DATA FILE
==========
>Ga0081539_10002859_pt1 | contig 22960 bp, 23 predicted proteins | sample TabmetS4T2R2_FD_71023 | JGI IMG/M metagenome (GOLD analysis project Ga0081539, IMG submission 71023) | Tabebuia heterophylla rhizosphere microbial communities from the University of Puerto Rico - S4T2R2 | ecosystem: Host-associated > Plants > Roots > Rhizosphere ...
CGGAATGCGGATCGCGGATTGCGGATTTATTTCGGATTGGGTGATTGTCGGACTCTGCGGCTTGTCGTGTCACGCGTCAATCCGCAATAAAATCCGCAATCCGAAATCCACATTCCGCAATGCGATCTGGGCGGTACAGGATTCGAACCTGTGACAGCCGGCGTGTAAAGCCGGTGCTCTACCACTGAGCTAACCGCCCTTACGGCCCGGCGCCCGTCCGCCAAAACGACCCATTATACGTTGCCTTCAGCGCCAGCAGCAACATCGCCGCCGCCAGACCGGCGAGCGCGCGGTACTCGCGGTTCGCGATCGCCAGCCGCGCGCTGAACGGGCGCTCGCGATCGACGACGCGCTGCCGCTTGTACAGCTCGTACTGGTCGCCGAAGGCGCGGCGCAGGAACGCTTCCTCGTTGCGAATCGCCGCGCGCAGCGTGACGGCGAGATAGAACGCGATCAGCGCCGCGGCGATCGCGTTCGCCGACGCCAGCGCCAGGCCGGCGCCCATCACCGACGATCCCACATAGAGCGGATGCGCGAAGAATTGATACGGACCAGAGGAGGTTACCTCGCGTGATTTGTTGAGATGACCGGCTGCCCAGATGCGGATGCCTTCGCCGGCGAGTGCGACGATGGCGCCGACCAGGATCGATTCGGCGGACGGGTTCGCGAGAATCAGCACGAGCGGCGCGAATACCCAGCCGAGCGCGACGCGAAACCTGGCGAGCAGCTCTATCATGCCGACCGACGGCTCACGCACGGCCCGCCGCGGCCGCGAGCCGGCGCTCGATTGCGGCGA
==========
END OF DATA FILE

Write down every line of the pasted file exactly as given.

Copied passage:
>Ga0081539_10002859_pt1 | contig 22960 bp, 23 predicted proteins | sample TabmetS4T2R2_FD_71023 | JGI IMG/M metagenome (GOLD analysis project Ga0081539, IMG submission 71023) | Tabebuia heterophylla rhizosphere microbial communities from the University of Puerto Rico - S4T2R2 | ecosystem: Host-associated > Plants > Roots > Rhizosphere ...
CGGAATGCGGATCGCGGATTGCGGATTTATTTCGGATTGGGTGATTGTCGGACTCTGCGGCTTGTCGTGTCACGCGTCAATCCGCAATAAAATCCGCAATCCGAAATCCACATTCCGCAATGCGATCTGGGCGGTACAGGATTCGAACCTGTGACAGCCGGCGTGTAAAGCCGGTGCTCTACCACTGAGCTAACCGCCCTTACGGCCCGGCGCCCGTCCGCCAAAACGACCCATTATACGTTGCCTTCAGCGCCAGCAGCAACATCGCCGCCGCCAGACCGGCGAGCGCGCGGTACTCGCGGTTCGCGATCGCCAGCCGCGCGCTGAACGGGCGCTCGCGATCGACGACGCGCTGCCGCTTGTACAGCTCGTACTGGTCGCCGAAGGCGCGGCGCAGGAACGCTTCCTCGTTGCGAATCGCCGCGCGCAGCGTGACGGCGAGATAGAACGCGATCAGCGCCGCGGCGATCGCGTTCGCCGACGCCAGCGCCAGGCCGGCGCCCATCACCGACGATCCCACATAGAGCGGATGCGCGAAGAATTGATACGGACCAGAGGAGGTTACCTCGCGTGATTTGTTGAGATGACCGGCTGCCCAGATGCGGATGCCTTCGCCGGCGAGTGCGACGATGGCGCCGACCAGGATCGATTCGGCGGACGGGTTCGCGAGAATCAGCACGAGCGGCGCGAATACCCAGCCGAGCGCGACGCGAAACCTGGCGAGCAGCTCTATCATGCCGACCGACGGCTCACGCACGGCCCGCCGCGGCCGCGAGCCGGCGCTCGATTGCGGCGA